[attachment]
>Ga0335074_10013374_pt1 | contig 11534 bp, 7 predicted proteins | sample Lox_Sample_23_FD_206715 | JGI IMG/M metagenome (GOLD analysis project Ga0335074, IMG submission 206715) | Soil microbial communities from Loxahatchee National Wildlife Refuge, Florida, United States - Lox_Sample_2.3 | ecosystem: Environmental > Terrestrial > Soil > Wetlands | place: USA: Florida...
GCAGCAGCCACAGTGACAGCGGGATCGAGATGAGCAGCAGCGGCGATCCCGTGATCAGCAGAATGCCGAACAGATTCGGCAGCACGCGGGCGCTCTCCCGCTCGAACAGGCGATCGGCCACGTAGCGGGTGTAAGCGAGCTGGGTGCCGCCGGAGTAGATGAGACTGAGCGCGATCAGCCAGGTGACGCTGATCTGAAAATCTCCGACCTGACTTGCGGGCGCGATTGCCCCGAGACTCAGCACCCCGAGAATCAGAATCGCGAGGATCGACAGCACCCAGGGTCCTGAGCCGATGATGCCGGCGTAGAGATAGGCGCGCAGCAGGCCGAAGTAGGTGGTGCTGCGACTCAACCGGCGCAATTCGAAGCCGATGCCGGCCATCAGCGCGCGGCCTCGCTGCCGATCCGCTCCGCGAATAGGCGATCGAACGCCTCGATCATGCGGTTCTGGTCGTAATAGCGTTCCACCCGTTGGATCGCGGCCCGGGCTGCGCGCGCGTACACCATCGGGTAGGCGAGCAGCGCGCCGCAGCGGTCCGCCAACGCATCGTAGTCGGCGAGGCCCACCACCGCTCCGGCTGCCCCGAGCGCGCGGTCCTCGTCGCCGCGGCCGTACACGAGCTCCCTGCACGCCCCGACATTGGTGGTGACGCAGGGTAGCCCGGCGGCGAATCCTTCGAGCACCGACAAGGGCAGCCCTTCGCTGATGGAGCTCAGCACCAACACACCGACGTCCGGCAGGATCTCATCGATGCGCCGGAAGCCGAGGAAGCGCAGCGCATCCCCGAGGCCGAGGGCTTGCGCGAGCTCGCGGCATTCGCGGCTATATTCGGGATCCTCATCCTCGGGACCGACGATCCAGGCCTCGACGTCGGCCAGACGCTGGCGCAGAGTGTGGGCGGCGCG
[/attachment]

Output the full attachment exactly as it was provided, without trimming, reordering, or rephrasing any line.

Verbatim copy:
>Ga0335074_10013374_pt1 | contig 11534 bp, 7 predicted proteins | sample Lox_Sample_23_FD_206715 | JGI IMG/M metagenome (GOLD analysis project Ga0335074, IMG submission 206715) | Soil microbial communities from Loxahatchee National Wildlife Refuge, Florida, United States - Lox_Sample_2.3 | ecosystem: Environmental > Terrestrial > Soil > Wetlands | place: USA: Florida...
GCAGCAGCCACAGTGACAGCGGGATCGAGATGAGCAGCAGCGGCGATCCCGTGATCAGCAGAATGCCGAACAGATTCGGCAGCACGCGGGCGCTCTCCCGCTCGAACAGGCGATCGGCCACGTAGCGGGTGTAAGCGAGCTGGGTGCCGCCGGAGTAGATGAGACTGAGCGCGATCAGCCAGGTGACGCTGATCTGAAAATCTCCGACCTGACTTGCGGGCGCGATTGCCCCGAGACTCAGCACCCCGAGAATCAGAATCGCGAGGATCGACAGCACCCAGGGTCCTGAGCCGATGATGCCGGCGTAGAGATAGGCGCGCAGCAGGCCGAAGTAGGTGGTGCTGCGACTCAACCGGCGCAATTCGAAGCCGATGCCGGCCATCAGCGCGCGGCCTCGCTGCCGATCCGCTCCGCGAATAGGCGATCGAACGCCTCGATCATGCGGTTCTGGTCGTAATAGCGTTCCACCCGTTGGATCGCGGCCCGGGCTGCGCGCGCGTACACCATCGGGTAGGCGAGCAGCGCGCCGCAGCGGTCCGCCAACGCATCGTAGTCGGCGAGGCCCACCACCGCTCCGGCTGCCCCGAGCGCGCGGTCCTCGTCGCCGCGGCCGTACACGAGCTCCCTGCACGCCCCGACATTGGTGGTGACGCAGGGTAGCCCGGCGGCGAATCCTTCGAGCACCGACAAGGGCAGCCCTTCGCTGATGGAGCTCAGCACCAACACACCGACGTCCGGCAGGATCTCATCGATGCGCCGGAAGCCGAGGAAGCGCAGCGCATCCCCGAGGCCGAGGGCTTGCGCGAGCTCGCGGCATTCGCGGCTATATTCGGGATCCTCATCCTCGGGACCGACGATCCAGGCCTCGACGTCGGCCAGACGCTGGCGCAGAGTGTGGGCGGCGCG